Seeing stability: Physical understanding is rooted in automatic visual processing
Speaker: Chaz Firestone (Department of Psychological and Brain Science, Johns Hopkins University
Date: 2017.04.27 (Thu.) 10:00-12:00
Location: Boardroom, 15F United Medical Building (Back Building) ,TMU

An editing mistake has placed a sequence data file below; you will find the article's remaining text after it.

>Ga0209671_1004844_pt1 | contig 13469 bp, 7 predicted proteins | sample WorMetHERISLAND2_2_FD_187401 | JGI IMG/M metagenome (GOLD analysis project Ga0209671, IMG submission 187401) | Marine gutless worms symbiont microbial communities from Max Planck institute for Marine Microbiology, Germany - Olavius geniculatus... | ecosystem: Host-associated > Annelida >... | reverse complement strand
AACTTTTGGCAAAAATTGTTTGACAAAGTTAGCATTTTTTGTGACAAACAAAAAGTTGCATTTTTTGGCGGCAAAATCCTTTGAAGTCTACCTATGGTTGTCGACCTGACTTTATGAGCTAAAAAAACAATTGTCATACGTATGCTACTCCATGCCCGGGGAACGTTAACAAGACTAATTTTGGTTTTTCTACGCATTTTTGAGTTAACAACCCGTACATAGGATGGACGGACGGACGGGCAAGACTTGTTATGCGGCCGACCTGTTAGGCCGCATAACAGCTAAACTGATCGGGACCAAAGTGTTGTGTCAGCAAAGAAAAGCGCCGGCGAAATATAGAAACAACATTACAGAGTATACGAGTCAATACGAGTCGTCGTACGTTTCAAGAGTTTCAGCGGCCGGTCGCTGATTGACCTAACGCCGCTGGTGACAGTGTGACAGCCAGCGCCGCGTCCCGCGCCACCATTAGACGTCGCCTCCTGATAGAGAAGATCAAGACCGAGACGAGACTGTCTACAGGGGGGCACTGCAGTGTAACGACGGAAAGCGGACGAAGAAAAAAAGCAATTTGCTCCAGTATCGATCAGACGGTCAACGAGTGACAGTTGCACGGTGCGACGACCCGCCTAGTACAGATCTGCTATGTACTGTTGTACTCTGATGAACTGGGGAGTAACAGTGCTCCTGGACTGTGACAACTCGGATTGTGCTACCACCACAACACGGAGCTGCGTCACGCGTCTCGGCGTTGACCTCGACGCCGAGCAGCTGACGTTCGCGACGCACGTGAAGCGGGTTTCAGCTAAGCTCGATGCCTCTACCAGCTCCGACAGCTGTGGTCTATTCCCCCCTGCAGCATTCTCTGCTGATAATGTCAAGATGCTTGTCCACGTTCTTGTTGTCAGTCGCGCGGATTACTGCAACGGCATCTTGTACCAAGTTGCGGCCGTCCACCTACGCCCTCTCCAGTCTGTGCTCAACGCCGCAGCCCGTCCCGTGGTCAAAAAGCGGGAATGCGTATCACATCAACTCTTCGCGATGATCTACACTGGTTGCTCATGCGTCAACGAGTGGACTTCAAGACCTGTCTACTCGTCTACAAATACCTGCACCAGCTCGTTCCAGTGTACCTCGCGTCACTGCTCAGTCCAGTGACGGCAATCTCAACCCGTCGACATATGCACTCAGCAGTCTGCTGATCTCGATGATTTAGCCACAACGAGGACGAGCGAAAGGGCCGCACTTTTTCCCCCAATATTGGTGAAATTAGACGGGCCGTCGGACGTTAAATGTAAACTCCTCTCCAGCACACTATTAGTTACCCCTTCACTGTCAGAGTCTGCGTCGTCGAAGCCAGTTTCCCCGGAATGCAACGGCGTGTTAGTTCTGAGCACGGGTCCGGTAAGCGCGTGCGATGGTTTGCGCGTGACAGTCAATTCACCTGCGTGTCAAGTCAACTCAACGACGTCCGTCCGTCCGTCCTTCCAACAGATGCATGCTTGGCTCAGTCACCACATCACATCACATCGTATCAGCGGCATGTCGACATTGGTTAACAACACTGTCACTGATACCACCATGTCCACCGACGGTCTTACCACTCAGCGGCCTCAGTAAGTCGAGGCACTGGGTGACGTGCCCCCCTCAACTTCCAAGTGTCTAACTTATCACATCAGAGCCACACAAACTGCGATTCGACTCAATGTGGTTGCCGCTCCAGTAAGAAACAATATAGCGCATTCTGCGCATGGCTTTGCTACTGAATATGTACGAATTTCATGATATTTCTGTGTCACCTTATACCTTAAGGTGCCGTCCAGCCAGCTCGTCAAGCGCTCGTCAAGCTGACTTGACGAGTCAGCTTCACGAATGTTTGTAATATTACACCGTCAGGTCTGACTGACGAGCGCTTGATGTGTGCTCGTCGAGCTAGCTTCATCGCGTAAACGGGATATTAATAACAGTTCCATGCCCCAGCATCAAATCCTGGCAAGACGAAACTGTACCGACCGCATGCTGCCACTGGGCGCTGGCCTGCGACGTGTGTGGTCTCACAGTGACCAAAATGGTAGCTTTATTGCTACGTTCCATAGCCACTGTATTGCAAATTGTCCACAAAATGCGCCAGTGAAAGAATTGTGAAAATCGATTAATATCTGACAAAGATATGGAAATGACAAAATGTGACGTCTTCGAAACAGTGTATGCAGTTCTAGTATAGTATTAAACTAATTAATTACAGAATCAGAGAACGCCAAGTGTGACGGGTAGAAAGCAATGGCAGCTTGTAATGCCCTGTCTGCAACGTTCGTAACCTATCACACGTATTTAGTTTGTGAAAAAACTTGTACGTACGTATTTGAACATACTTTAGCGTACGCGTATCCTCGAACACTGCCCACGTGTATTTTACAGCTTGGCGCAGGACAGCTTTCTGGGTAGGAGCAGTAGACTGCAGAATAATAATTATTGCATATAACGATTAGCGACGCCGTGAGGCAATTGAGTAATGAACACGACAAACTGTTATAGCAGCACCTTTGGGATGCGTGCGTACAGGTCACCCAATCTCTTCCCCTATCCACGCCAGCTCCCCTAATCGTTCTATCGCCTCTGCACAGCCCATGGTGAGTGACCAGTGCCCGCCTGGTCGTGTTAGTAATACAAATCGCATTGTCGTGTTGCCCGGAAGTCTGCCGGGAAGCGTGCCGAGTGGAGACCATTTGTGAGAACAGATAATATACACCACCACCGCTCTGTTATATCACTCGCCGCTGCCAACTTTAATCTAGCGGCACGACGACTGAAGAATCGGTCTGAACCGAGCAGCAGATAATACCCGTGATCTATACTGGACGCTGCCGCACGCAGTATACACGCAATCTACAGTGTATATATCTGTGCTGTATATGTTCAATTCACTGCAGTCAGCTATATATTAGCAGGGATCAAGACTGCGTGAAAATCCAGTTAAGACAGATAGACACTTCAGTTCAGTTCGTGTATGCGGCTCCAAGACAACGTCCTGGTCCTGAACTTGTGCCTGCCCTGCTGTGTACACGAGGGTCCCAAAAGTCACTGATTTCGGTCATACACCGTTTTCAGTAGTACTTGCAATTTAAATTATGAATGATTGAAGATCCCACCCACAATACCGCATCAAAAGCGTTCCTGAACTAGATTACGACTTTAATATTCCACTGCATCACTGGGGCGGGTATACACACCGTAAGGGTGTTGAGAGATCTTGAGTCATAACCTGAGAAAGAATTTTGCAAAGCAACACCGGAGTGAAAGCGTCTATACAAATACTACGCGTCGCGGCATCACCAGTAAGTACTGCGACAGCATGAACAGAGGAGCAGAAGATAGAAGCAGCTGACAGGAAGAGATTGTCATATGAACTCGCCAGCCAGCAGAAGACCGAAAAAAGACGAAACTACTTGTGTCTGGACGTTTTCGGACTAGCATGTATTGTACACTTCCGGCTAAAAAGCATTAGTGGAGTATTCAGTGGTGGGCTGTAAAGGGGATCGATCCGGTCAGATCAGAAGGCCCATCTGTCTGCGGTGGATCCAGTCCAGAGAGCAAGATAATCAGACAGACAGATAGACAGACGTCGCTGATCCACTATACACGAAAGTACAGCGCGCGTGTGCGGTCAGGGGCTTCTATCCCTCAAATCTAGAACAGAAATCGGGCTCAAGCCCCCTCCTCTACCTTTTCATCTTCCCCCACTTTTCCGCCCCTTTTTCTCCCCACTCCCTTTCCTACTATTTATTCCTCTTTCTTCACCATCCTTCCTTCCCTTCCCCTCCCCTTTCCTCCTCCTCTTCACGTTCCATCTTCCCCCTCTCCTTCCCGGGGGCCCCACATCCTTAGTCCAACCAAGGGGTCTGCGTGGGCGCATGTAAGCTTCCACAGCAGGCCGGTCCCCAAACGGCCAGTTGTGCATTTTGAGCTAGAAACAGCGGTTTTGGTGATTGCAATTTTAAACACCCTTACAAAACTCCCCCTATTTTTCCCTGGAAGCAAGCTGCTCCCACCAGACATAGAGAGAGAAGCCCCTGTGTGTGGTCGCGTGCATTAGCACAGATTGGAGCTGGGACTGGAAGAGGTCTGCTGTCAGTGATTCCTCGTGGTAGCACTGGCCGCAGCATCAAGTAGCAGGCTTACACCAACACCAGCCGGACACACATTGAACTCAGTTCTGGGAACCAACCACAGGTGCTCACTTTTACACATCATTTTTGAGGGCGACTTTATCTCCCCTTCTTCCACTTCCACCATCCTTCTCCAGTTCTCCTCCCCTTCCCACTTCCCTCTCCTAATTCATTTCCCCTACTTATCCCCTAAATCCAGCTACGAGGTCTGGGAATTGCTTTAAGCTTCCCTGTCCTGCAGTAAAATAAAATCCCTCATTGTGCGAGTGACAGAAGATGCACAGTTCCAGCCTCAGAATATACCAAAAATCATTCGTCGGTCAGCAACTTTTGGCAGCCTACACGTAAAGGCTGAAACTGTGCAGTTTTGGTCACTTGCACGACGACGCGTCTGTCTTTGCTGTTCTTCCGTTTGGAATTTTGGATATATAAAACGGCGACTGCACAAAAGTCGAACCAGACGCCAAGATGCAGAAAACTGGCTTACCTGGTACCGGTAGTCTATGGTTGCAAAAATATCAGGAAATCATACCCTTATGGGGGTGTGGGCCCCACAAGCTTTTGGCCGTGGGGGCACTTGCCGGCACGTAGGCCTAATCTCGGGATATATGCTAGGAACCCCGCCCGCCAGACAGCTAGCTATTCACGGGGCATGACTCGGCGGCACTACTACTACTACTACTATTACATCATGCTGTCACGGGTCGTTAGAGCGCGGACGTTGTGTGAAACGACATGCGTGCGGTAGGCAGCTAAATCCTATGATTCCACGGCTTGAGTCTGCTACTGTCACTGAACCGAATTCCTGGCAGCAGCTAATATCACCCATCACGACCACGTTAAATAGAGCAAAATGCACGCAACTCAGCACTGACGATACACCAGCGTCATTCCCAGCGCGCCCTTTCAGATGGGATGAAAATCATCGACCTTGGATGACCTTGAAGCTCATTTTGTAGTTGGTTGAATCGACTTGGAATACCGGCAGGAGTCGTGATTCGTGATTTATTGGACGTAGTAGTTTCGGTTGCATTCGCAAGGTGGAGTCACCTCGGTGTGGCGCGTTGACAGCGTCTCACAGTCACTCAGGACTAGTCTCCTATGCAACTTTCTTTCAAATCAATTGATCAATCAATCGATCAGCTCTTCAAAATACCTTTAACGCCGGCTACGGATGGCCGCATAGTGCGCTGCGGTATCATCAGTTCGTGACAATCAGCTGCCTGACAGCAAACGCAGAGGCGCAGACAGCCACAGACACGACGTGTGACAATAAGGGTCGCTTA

Abstract: Among our most impressive intellectual achievements is the ability to interpret the world in terms of underlying, unobservable physical forces. This physical understanding has historically been considered a paradigmatic case of sophisticated higher-level reasoning; however, this seems contrary to our everyday successes intuiting how objects will balance, slide, fall, bend or break. Here I will explore the possibility that such inferences (e.g. whether a tower of blocks will topple) are rooted in automatic visual processing, suggesting that appreciating how physical scenes will unfold works less like proving a theorem, and more like seeing color. I will report new evidence that physical scene understanding is fast, automatic, attention-grabbing, and so vivid that it can even create illusory motion — causing observers to see static precarious towers as actively falling. We can not only *think about* physical forces, but also *see* them.